Countywide Evaluation of the Long-Term Family Self-Sufficiency Plan: Countywide Evaluation Report

By Elaine Reardon; Robert F. Schoeni et al. | Go to book overview

2.
WHAT'S AT STAKE

The ultimate goal of the LTFSS Plan is long-term self-sufficiency among low-income families in Los Angeles. In keeping with the transformation of welfare policy (Temporary Assistance for Needy Families [TANF] and CalWORKs) to requiring temporary assistance and the TANF/CalWORKs-based funding for the Plan, a narrow view of self-sufficiency might focus only on economic self-sufficiency. By this definition, families would be self-reliant if they did not depend on the government for monetary, health, or other forms of support. This narrow definition is related to two of the five outcomes the LTFSS Plan is designed to achieve: economic well-being; and education and workforce readiness. (See Chapter 3.)

However, economic well-being, as opposed to economic self-sufficiency, implies that families are doing better than simply not relying on government aid. In fact, the County chose three additional outcomes—good health, safety and survival, and social and emotional well-being—which, together with economic well-being and education and workforce readiness, point toward a broader agenda for children and families. As a whole, the five outcomes speak to a more generous vision of family self-sufficiency, one that promotes stable families and a nurturing environment for children.

The benefits of improving these outcomes are twofold. First, there is the savings achieved by reducing bad outcomes. For example, in the good health outcome area, children born with a low birth weight are known to face a higher risk of health and developmental problems throughout their childhood. These problems can be very costly, both for the family and for the community. An increased need for medical care across the life span represents the most significant cost associated with low birth weight. As evidence, one study has calculated that the incremental cost of low birth weight was $5.4 billion per year nationally in 1988 ($5.9 billion in 2000 dollars), with more than 75 percent of these costs attributed to medical care (Lewit et al., 1995). The remainder of the costs includes special education costs, costs of grade repetition, and child care costs. These estimates, however, do not include the costs of relatively rare but extremely costly needs, such as long-term care or institutionalization; thus, they may represent a lower bound. In Chapter 4, we show that the rate of low birth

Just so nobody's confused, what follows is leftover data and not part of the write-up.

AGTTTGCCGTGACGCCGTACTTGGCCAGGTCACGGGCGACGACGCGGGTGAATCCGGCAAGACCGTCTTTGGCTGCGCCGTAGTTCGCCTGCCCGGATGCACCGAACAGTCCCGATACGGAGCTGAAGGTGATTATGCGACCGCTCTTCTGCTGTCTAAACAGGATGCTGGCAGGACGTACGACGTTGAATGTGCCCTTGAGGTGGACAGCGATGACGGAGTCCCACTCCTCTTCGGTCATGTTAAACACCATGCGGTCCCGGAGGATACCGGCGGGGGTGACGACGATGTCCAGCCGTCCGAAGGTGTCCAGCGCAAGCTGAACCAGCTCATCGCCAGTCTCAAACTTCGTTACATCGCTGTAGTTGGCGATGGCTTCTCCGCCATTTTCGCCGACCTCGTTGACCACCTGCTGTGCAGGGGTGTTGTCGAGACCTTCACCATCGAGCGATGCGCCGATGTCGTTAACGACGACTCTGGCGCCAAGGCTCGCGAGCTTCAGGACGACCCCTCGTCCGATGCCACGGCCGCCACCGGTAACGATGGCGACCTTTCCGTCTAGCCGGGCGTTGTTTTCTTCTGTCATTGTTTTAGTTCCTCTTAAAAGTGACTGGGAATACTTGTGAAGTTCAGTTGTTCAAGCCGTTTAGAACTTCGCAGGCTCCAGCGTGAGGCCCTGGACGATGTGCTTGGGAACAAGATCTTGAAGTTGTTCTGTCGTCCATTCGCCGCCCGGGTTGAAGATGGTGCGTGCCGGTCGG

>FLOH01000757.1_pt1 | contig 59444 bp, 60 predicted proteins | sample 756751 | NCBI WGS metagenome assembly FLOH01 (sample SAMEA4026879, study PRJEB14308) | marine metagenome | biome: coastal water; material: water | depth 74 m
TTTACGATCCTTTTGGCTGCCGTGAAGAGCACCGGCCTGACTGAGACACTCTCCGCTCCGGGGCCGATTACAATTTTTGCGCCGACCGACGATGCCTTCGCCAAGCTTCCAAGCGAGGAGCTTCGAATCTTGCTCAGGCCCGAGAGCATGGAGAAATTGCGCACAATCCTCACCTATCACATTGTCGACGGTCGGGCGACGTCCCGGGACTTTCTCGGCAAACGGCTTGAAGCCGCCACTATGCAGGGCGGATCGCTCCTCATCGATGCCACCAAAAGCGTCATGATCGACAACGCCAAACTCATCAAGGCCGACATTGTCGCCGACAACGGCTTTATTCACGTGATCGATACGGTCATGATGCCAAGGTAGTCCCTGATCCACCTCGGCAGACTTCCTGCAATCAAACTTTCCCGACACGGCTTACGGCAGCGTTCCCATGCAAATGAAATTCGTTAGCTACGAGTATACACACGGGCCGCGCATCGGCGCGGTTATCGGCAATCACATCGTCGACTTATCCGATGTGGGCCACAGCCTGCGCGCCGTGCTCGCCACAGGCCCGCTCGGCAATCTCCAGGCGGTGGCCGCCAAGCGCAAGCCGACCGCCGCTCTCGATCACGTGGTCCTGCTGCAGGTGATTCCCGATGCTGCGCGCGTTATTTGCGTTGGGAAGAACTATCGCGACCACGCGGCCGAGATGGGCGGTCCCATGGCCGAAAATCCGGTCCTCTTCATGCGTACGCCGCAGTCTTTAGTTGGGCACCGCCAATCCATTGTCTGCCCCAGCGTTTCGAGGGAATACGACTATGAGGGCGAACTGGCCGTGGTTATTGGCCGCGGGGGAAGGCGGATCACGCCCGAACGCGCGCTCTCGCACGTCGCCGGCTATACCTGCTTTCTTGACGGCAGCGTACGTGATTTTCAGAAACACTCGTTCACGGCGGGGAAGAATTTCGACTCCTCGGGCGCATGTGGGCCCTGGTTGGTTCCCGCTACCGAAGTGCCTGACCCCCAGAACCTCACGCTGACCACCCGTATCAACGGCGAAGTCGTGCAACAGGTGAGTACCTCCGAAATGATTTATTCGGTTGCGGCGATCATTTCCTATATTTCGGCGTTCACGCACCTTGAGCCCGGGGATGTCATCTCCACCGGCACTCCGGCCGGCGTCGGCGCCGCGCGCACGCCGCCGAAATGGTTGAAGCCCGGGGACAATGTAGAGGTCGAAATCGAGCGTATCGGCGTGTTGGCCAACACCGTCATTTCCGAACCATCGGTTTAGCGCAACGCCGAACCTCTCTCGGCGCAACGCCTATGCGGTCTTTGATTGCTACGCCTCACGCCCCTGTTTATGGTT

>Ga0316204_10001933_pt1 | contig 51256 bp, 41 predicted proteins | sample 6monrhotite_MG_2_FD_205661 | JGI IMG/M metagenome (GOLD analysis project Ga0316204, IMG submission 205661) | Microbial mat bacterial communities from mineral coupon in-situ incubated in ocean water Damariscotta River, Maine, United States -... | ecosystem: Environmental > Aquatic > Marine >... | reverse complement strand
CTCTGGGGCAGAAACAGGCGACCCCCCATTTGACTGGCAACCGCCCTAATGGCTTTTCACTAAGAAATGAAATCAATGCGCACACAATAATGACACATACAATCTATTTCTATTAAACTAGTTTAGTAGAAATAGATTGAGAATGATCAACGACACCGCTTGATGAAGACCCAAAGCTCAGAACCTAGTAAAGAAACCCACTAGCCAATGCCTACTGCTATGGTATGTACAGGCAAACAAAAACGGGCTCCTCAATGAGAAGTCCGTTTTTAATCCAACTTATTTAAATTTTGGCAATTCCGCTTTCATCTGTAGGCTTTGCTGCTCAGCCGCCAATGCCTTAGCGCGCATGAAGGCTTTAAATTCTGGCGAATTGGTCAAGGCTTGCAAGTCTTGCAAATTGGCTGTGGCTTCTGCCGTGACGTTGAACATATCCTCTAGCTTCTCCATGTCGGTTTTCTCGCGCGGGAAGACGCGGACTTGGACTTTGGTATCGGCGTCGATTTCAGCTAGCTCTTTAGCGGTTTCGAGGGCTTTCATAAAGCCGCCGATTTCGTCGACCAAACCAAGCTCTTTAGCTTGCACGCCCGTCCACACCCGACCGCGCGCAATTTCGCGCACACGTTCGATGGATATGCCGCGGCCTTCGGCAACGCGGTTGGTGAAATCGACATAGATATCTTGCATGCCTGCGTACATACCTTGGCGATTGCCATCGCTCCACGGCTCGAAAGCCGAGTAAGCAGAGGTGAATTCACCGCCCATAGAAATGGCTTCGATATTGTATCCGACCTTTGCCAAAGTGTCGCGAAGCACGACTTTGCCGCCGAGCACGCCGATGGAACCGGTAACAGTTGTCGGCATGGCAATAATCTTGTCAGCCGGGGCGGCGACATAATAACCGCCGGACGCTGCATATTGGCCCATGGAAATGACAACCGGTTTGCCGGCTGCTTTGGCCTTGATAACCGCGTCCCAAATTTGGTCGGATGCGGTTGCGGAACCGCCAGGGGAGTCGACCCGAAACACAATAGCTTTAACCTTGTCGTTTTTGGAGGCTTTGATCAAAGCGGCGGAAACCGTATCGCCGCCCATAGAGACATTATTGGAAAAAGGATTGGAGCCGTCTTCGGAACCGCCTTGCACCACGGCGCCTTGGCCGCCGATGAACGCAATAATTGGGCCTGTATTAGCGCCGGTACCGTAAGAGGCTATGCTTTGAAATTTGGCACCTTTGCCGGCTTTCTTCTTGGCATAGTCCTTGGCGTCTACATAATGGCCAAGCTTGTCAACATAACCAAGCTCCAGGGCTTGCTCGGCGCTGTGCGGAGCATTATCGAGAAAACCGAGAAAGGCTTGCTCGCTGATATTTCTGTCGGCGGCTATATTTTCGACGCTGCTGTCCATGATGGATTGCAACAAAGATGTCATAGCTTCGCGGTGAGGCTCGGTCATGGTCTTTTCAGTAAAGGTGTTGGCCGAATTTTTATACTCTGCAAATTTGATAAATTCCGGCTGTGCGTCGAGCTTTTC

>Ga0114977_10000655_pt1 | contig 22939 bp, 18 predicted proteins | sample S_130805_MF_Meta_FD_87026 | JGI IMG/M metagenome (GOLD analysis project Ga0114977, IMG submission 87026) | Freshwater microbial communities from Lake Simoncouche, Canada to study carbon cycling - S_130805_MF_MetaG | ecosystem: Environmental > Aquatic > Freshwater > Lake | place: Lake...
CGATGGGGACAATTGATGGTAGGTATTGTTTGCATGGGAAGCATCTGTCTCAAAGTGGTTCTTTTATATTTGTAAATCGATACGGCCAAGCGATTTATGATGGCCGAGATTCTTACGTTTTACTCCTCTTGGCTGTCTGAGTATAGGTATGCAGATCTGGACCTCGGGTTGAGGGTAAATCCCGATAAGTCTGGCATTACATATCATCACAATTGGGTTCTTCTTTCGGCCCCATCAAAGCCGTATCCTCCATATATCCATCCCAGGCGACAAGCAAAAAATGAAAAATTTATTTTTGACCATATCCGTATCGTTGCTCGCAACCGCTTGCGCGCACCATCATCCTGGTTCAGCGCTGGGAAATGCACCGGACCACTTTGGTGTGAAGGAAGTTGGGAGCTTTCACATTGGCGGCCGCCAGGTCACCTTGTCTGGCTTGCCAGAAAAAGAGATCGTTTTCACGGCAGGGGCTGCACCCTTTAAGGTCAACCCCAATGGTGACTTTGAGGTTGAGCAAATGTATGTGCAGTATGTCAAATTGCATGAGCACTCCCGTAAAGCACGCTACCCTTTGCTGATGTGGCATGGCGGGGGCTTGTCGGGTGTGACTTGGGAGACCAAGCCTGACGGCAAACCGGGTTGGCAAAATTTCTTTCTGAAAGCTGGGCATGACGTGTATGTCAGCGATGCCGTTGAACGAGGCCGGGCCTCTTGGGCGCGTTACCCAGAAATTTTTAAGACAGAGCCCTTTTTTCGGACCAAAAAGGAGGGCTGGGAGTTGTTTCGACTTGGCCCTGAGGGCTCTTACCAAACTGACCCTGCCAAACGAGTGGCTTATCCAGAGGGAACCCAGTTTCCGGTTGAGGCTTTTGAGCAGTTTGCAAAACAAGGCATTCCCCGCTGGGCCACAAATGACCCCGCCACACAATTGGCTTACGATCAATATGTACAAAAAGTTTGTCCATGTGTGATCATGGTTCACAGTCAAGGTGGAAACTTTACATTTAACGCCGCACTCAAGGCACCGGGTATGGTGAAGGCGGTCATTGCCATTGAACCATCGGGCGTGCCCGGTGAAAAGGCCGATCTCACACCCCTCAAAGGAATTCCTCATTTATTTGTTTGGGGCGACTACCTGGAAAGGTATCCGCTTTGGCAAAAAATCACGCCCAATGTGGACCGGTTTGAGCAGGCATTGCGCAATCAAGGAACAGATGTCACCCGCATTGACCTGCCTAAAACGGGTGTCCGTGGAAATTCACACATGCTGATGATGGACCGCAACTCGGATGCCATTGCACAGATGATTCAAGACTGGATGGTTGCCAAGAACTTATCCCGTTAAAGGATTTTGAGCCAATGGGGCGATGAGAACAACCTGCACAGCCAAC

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Countywide Evaluation of the Long-Term Family Self-Sufficiency Plan: Countywide Evaluation Report
Table of contents

Table of contents

  • Title Page *
  • Preface iii
  • Contents v
  • Tables ix
  • Figures xi
  • Executive Summary xiii
  • Acknowledgments xxv
  • Acronyms xxvii
  • 1 - Introduction 1
  • 2 - What's at Stake 5
  • 3 - Result and Outcomes 11
  • 4 - Baseline Data and the Story Behind the Baselines 15
  • 5 - The Projects and Their Partners 39
  • 6 - Assessment of the Ltfss Plan Framework 55
  • 7 - Assessment of the Evaluation Framework 91
  • 8 - Quality Improvement Steps 105
  • Appendix A - Data Sources 109
  • References 139
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